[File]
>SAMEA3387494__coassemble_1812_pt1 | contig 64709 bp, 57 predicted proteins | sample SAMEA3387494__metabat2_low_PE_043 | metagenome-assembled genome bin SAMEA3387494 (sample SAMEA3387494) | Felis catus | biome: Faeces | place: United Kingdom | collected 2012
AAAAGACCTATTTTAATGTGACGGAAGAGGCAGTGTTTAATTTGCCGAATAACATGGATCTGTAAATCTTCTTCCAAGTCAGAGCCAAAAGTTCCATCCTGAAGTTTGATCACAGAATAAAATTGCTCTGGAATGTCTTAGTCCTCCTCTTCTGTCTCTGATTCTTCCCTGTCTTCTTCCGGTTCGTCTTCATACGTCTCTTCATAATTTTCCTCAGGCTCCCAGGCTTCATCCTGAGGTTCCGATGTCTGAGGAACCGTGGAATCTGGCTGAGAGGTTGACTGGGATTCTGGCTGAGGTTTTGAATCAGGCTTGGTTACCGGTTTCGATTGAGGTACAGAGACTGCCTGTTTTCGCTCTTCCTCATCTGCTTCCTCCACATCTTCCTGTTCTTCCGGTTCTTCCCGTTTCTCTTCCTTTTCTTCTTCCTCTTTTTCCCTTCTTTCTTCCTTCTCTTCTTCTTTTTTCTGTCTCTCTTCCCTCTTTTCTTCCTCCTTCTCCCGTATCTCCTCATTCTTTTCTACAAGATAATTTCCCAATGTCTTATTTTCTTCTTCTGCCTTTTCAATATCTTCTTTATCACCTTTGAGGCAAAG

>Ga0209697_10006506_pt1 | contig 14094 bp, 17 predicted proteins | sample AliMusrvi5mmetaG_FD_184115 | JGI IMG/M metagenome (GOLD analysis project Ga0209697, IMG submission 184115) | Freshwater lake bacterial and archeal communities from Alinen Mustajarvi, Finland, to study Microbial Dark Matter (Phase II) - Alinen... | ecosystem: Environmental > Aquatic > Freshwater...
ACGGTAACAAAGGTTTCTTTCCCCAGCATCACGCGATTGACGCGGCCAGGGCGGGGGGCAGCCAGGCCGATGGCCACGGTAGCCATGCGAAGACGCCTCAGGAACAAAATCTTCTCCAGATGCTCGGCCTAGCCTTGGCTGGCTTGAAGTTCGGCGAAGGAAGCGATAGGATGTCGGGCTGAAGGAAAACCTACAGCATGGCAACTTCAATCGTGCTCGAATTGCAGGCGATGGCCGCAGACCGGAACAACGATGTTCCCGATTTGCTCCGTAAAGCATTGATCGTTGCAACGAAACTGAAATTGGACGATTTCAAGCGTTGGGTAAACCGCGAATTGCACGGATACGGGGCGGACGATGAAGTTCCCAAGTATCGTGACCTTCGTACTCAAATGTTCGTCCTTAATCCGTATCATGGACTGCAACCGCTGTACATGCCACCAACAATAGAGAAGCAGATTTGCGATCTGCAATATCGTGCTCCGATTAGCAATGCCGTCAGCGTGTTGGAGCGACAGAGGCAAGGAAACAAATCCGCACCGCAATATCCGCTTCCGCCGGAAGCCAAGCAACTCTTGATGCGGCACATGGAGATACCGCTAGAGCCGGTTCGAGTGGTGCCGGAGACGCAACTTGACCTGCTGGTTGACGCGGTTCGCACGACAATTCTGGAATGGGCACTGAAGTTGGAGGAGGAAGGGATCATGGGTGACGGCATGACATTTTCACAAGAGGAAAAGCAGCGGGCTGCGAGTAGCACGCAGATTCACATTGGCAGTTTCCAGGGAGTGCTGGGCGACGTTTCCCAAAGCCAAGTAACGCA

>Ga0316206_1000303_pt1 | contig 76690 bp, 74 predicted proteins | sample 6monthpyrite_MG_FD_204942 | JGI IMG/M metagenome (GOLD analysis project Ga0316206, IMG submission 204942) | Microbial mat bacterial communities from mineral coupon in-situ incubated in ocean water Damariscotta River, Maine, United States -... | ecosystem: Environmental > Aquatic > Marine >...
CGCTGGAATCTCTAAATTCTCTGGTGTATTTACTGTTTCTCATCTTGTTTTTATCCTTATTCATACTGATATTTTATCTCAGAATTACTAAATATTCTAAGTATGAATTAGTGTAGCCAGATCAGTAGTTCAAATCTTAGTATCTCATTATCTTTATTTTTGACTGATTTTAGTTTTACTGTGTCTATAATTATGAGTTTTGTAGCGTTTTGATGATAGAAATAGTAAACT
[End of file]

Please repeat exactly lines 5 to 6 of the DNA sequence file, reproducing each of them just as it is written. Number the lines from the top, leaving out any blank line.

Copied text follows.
>Ga0316206_1000303_pt1 | contig 76690 bp, 74 predicted proteins | sample 6monthpyrite_MG_FD_204942 | JGI IMG/M metagenome (GOLD analysis project Ga0316206, IMG submission 204942) | Microbial mat bacterial communities from mineral coupon in-situ incubated in ocean water Damariscotta River, Maine, United States -... | ecosystem: Environmental > Aquatic > Marine >...
CGCTGGAATCTCTAAATTCTCTGGTGTATTTACTGTTTCTCATCTTGTTTTTATCCTTATTCATACTGATATTTTATCTCAGAATTACTAAATATTCTAAGTATGAATTAGTGTAGCCAGATCAGTAGTTCAAATCTTAGTATCTCATTATCTTTATTTTTGACTGATTTTAGTTTTACTGTGTCTATAATTATGAGTTTTGTAGCGTTTTGATGATAGAAATAGTAAACT